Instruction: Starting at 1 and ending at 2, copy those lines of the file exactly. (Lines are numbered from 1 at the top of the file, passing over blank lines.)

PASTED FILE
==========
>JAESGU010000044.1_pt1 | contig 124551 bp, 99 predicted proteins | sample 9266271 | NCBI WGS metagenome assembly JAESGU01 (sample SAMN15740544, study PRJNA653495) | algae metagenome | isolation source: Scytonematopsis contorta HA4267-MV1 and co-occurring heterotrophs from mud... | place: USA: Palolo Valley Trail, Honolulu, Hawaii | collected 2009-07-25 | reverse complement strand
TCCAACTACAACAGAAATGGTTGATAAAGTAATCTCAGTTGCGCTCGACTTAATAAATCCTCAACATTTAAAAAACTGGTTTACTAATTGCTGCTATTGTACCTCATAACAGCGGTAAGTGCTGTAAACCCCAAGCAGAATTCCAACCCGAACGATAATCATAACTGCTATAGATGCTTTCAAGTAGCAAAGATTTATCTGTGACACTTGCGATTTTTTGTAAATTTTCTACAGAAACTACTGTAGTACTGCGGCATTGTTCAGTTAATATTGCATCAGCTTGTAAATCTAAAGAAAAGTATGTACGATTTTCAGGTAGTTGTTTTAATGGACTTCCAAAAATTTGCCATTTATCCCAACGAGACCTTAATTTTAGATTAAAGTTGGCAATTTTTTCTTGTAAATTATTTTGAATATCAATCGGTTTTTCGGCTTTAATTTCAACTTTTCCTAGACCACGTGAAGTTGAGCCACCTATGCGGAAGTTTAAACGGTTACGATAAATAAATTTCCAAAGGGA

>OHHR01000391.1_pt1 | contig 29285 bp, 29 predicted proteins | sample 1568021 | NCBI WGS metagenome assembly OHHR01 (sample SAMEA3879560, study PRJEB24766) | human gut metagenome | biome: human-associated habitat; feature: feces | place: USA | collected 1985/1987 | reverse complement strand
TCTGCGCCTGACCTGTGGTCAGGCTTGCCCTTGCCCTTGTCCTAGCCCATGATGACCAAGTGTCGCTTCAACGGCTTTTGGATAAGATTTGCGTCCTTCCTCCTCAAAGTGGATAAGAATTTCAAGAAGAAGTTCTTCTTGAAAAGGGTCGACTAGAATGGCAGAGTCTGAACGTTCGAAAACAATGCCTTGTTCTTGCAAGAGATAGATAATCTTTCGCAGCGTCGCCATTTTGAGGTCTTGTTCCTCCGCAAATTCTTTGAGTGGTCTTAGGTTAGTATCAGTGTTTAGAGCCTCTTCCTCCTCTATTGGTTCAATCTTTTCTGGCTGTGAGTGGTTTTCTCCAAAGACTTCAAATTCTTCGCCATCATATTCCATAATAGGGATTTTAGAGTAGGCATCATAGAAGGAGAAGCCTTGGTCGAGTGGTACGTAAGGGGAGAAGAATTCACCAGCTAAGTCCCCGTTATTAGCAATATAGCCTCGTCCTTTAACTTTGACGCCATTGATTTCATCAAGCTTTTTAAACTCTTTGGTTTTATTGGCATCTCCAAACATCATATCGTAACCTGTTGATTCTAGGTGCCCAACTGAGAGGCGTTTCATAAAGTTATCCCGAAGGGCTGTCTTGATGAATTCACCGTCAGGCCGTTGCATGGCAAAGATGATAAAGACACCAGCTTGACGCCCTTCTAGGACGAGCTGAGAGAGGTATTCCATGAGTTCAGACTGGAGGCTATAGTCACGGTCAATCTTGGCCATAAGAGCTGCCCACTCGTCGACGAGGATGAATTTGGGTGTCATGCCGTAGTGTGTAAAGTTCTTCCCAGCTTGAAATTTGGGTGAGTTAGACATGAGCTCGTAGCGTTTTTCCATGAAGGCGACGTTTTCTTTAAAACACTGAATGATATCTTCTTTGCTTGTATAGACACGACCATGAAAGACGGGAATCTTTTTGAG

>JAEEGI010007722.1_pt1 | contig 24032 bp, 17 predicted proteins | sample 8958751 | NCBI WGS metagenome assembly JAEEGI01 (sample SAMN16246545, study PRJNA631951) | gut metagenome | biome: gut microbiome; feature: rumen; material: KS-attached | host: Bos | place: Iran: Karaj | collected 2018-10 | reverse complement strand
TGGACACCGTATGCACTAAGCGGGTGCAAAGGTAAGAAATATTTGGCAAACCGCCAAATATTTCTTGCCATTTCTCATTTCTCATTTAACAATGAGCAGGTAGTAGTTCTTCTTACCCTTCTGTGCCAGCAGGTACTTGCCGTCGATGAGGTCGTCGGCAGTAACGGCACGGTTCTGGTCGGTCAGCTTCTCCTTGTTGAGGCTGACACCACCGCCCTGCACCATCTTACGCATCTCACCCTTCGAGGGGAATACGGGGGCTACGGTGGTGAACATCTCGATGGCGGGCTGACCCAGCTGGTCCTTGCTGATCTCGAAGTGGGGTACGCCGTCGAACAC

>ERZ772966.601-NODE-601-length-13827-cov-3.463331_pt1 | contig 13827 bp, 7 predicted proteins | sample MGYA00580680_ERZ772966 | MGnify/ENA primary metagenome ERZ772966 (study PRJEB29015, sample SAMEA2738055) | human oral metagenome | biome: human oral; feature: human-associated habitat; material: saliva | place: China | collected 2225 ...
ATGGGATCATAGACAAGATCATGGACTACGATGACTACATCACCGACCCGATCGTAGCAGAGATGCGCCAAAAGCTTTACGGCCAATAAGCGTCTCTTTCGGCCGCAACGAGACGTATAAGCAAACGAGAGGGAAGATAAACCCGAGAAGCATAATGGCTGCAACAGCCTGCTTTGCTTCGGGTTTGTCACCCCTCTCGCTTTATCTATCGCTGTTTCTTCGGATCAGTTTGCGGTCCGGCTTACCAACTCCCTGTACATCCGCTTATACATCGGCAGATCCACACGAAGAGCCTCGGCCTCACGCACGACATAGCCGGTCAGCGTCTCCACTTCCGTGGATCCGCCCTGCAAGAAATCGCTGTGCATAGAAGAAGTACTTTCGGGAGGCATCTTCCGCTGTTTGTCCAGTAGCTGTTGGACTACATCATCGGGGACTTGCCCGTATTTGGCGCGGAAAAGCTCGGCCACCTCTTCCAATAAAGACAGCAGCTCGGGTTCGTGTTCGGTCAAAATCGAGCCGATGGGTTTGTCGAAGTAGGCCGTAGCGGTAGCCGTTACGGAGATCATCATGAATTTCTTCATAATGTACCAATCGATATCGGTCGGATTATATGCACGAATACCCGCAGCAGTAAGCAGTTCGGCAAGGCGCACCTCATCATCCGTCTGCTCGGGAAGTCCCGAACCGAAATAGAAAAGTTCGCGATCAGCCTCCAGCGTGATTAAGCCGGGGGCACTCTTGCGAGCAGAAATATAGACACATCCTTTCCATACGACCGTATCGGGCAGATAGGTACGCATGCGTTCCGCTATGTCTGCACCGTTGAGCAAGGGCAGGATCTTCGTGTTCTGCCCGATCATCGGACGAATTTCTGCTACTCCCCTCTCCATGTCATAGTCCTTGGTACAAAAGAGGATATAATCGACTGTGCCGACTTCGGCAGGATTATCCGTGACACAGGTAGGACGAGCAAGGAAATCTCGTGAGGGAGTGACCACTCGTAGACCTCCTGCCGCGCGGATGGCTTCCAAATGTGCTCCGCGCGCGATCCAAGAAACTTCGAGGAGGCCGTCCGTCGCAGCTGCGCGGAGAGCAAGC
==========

>JAESGU010000044.1_pt1 | contig 124551 bp, 99 predicted proteins | sample 9266271 | NCBI WGS metagenome assembly JAESGU01 (sample SAMN15740544, study PRJNA653495) | algae metagenome | isolation source: Scytonematopsis contorta HA4267-MV1 and co-occurring heterotrophs from mud... | place: USA: Palolo Valley Trail, Honolulu, Hawaii | collected 2009-07-25 | reverse complement strand
TCCAACTACAACAGAAATGGTTGATAAAGTAATCTCAGTTGCGCTCGACTTAATAAATCCTCAACATTTAAAAAACTGGTTTACTAATTGCTGCTATTGTACCTCATAACAGCGGTAAGTGCTGTAAACCCCAAGCAGAATTCCAACCCGAACGATAATCATAACTGCTATAGATGCTTTCAAGTAGCAAAGATTTATCTGTGACACTTGCGATTTTTTGTAAATTTTCTACAGAAACTACTGTAGTACTGCGGCATTGTTCAGTTAATATTGCATCAGCTTGTAAATCTAAAGAAAAGTATGTACGATTTTCAGGTAGTTGTTTTAATGGACTTCCAAAAATTTGCCATTTATCCCAACGAGACCTTAATTTTAGATTAAAGTTGGCAATTTTTTCTTGTAAATTATTTTGAATATCAATCGGTTTTTCGGCTTTAATTTCAACTTTTCCTAGACCACGTGAAGTTGAGCCACCTATGCGGAAGTTTAAACGGTTACGATAAATAAATTTCCAAAGGGA